Mulch saves moisture for plantsPublished 7:13am Monday, June 30, 2014 Updated 9:14am Monday, June 30, 2014
Bunkey isn’t too fond of weeding, especially when the air temperatures are in triple digits and the humidity is not far behind. Shortly after he moved to his present home, his neighbor, George the Master Gardener, tipped him off to mulching.
George quoted Jill Clapperton, the principal scientist for a company called Rhizoterra in Florence, Montana.
She maintains that providing shade to the soil, that is, by mulching, one not only reduces evaporation but also keeps “underground livestock,” earth worms, soil microbes and other beneficials, cool and working for the gardener. If the soil gets too hot, worms will migrate deep in the soil to find water and avoid the heat.
Another expert, J.J. McEntire, a USDA scientist, said as early as 1956, that 100 percent of moisture is used by the plant for growth when the soil temp is 70 degrees. When the soil temp hits 100, only 15 percent is used for growth. The rest is lost to evaporation and plant transpiration. When the soil reaches 130 degrees, all moisture is lost and at 140 degrees, most of the soil bacteria die.
He contends that when the soil temp is 68 degrees, most organisms in the soil have “fully functioning populations and are actively reproducing.
There is lots of mineralization going on and plant roots are taking full advantage of this activity. Mycorrhizal fungi also work at the same optimal temp so there is high speed transport of nutrients going on.“ In plain English, the plants are growing like weeds.
Bunkey has been mulching using four to six layers of damp newspaper under his mulch. This is thick enough to prevent seeds from sprouting as most weed seeds need light to sprout.
Last week, he was poking around a hardware store, (guys do this for entertainment, you know) when he discovered a shortcut. There, right in front of him was a roll of heavy brown paper, 3 feet wide.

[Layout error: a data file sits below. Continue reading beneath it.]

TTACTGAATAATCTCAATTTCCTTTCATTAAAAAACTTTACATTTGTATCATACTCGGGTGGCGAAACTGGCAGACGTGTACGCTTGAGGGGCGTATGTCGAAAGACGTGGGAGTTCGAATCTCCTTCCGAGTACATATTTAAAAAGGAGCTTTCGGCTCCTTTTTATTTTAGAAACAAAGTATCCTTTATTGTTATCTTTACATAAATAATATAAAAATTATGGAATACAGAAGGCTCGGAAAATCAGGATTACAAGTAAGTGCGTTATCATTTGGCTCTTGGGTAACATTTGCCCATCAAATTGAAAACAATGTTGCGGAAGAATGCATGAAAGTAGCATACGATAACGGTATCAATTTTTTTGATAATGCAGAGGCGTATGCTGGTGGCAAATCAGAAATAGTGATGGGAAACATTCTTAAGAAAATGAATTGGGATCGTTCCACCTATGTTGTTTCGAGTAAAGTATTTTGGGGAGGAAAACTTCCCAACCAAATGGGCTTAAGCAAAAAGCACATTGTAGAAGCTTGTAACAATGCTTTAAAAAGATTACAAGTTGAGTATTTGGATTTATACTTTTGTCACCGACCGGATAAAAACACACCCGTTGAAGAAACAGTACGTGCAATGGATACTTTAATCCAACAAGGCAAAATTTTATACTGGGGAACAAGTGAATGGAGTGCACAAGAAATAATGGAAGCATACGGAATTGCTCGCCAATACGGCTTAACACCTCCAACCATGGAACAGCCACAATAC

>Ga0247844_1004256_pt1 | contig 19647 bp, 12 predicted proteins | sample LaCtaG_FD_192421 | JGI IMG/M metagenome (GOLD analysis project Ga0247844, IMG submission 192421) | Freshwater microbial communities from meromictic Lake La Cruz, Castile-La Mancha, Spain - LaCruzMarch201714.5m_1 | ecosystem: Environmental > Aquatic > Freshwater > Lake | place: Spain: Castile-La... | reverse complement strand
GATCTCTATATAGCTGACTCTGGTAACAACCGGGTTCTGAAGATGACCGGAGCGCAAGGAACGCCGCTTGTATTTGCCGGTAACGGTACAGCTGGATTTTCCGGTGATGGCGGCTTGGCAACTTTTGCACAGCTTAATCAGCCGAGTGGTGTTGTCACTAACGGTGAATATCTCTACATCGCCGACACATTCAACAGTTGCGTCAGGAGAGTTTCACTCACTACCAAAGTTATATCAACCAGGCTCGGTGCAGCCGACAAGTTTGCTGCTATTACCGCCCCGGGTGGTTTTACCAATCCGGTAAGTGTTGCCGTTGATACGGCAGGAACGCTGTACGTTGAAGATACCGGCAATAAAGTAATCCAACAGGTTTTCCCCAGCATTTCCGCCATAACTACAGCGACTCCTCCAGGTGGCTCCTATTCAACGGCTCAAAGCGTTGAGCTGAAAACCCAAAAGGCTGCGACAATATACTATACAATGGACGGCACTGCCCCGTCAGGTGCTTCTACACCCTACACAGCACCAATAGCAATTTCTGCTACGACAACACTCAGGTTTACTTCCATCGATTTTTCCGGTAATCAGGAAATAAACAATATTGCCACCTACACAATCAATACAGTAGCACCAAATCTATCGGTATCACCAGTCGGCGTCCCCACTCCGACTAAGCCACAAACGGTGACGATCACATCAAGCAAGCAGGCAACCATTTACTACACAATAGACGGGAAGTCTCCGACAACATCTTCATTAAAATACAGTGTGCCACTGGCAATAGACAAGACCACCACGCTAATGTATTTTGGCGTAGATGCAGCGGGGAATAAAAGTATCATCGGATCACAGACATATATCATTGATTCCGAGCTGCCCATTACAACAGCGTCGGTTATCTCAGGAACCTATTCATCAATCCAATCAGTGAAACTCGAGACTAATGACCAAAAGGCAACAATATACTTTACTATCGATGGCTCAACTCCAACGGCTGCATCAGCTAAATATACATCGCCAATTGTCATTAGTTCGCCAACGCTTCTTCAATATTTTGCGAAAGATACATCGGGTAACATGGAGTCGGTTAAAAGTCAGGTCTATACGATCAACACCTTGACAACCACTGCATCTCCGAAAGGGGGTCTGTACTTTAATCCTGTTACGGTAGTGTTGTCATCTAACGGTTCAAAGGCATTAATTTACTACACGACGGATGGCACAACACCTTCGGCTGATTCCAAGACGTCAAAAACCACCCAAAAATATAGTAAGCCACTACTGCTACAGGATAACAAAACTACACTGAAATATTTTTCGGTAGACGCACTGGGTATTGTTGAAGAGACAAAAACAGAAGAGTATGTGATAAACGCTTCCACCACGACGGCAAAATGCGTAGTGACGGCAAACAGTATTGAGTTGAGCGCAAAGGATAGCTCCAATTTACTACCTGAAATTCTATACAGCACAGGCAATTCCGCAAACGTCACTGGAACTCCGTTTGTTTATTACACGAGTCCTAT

This building paper is thick enough to prevent seed sprouting and sturdier than wet newspaper.
He had put his knee though newspaper more often than he wanted to admit.
Not only that, if he laid newsprint on a stick, the stick popped right through it, leaving a nice hole for a weed to pop up.
He still needed the newspaper in some spots, but rolling out feet of paper cover rather than laying a few feet at a time made for quick work of mulching.
When mulching, don’t put the mulch right up to your plants. This can lead to rotting of the plant.
Of course, this means that there will be weeds in the rows but Bunkey, (or more often, Petunia) simply pulls the weeds as she harvests.
Even though there is enough moisture in the soil now, we know that there will be weeks with no rain. Since Bunkey waters with city water (and he is so tight with money, the buffalo on his nickels bellow), he wants to conserve any moisture he has.
Mulching in a dry period can reduce soil evaporation by as much as 2 inches and that is two weeks supply of moisture.
Get down on your knees and mulch. Your back may be achy, your knees worn out of your jeans at the end of the day, but you will be able to sit under a tree and have a cold one when it’s 100 above and so wet, moss is growing on your north side.
Bev Johnson is an Extension Master Gardener in Otter Tail County.